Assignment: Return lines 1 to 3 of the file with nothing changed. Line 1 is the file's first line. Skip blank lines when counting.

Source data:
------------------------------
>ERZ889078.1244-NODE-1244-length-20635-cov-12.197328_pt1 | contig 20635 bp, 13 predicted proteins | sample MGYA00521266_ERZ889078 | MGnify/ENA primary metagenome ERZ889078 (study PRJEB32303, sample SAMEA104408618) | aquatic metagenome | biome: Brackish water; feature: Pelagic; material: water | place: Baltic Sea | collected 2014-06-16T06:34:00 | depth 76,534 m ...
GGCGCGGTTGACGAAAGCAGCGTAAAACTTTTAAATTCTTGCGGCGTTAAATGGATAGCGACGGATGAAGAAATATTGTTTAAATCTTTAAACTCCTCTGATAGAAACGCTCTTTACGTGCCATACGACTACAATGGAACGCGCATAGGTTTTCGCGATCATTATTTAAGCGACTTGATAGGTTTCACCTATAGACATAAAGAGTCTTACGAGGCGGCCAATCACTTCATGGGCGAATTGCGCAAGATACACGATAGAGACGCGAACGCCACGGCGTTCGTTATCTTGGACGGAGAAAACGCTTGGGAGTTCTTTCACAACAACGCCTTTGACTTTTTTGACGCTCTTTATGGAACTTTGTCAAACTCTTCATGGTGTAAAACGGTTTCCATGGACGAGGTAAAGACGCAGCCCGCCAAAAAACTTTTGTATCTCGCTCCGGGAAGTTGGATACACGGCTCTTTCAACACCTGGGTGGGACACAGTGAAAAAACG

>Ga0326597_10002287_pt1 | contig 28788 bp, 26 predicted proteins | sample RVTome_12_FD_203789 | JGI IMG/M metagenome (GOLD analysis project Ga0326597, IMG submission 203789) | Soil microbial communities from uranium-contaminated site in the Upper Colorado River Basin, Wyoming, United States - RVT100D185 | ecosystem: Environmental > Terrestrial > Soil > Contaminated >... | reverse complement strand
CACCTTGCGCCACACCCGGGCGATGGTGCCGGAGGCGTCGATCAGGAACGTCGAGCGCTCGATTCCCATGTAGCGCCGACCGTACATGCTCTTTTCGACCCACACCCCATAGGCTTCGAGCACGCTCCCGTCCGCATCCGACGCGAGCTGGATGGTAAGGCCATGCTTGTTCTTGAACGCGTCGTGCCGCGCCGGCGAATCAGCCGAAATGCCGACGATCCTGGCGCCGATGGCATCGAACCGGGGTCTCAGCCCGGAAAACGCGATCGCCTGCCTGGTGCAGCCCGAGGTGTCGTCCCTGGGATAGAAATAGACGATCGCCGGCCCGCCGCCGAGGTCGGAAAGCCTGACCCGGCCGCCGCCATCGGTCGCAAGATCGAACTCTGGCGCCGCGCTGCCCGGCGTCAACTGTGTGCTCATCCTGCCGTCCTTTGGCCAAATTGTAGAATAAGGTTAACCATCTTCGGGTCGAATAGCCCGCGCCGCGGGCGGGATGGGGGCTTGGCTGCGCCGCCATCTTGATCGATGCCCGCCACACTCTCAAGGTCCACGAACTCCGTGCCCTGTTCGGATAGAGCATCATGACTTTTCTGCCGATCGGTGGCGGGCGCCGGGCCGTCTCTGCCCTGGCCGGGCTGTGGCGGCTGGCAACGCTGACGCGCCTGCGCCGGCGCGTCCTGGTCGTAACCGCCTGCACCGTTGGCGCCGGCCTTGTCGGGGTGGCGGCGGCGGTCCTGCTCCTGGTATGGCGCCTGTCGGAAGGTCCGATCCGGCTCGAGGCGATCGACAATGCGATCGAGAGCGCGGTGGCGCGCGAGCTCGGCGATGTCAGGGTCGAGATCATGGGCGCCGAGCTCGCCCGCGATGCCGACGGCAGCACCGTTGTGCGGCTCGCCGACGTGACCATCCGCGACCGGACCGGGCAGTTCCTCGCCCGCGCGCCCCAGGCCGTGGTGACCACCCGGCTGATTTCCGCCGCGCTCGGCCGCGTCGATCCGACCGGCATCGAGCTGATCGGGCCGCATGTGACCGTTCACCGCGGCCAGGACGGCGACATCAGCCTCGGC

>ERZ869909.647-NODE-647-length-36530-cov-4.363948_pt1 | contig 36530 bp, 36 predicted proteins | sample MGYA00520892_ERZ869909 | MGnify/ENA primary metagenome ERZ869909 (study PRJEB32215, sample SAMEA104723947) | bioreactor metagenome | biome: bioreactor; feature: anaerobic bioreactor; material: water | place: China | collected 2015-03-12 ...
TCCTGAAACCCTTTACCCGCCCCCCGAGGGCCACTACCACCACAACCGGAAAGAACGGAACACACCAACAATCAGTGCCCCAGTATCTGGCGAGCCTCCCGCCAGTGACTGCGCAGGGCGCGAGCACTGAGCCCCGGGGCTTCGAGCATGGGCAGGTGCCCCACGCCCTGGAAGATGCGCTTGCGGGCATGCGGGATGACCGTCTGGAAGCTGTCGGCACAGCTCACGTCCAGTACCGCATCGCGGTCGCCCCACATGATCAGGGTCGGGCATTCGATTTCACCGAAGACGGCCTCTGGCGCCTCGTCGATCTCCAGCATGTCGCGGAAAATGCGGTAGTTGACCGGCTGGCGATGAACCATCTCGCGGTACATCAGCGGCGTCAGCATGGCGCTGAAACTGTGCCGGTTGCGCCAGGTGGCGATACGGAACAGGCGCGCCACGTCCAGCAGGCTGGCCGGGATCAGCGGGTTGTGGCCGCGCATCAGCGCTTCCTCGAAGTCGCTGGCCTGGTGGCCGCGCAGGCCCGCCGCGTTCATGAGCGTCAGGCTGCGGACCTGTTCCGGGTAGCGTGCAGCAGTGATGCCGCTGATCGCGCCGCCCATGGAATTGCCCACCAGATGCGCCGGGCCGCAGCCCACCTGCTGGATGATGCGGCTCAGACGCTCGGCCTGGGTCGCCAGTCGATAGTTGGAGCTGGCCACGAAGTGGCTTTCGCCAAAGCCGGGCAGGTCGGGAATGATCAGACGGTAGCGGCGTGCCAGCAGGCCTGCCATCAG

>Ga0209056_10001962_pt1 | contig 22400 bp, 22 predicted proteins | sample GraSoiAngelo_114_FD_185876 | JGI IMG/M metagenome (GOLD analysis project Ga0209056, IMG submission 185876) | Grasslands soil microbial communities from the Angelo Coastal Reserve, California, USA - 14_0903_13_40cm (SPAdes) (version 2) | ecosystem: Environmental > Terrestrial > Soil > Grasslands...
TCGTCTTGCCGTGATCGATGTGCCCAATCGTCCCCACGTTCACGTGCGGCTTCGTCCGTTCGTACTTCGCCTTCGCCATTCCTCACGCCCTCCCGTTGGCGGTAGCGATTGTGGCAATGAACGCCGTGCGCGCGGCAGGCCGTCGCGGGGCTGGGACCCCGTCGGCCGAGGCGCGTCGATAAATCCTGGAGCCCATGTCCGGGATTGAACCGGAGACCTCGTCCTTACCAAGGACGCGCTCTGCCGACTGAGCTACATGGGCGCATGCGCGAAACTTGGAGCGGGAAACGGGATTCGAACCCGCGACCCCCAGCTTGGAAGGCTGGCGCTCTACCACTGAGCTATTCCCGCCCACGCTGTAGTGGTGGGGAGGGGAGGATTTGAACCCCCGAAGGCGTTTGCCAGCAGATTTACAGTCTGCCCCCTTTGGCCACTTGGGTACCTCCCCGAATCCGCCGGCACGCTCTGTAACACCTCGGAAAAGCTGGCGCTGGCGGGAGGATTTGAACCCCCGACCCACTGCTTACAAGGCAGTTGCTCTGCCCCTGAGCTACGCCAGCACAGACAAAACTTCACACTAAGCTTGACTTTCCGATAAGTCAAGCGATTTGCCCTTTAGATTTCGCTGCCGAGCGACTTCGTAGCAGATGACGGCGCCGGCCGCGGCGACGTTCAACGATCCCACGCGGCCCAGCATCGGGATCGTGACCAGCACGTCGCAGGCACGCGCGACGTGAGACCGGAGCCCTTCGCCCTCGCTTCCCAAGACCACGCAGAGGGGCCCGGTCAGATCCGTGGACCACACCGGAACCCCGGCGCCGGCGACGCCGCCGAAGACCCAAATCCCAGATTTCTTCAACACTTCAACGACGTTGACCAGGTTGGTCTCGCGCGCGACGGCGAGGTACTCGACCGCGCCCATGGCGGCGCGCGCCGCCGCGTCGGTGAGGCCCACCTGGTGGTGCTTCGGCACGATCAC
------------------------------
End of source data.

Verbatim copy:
>ERZ889078.1244-NODE-1244-length-20635-cov-12.197328_pt1 | contig 20635 bp, 13 predicted proteins | sample MGYA00521266_ERZ889078 | MGnify/ENA primary metagenome ERZ889078 (study PRJEB32303, sample SAMEA104408618) | aquatic metagenome | biome: Brackish water; feature: Pelagic; material: water | place: Baltic Sea | collected 2014-06-16T06:34:00 | depth 76,534 m ...
GGCGCGGTTGACGAAAGCAGCGTAAAACTTTTAAATTCTTGCGGCGTTAAATGGATAGCGACGGATGAAGAAATATTGTTTAAATCTTTAAACTCCTCTGATAGAAACGCTCTTTACGTGCCATACGACTACAATGGAACGCGCATAGGTTTTCGCGATCATTATTTAAGCGACTTGATAGGTTTCACCTATAGACATAAAGAGTCTTACGAGGCGGCCAATCACTTCATGGGCGAATTGCGCAAGATACACGATAGAGACGCGAACGCCACGGCGTTCGTTATCTTGGACGGAGAAAACGCTTGGGAGTTCTTTCACAACAACGCCTTTGACTTTTTTGACGCTCTTTATGGAACTTTGTCAAACTCTTCATGGTGTAAAACGGTTTCCATGGACGAGGTAAAGACGCAGCCCGCCAAAAAACTTTTGTATCTCGCTCCGGGAAGTTGGATACACGGCTCTTTCAACACCTGGGTGGGACACAGTGAAAAAACG

>Ga0326597_10002287_pt1 | contig 28788 bp, 26 predicted proteins | sample RVTome_12_FD_203789 | JGI IMG/M metagenome (GOLD analysis project Ga0326597, IMG submission 203789) | Soil microbial communities from uranium-contaminated site in the Upper Colorado River Basin, Wyoming, United States - RVT100D185 | ecosystem: Environmental > Terrestrial > Soil > Contaminated >... | reverse complement strand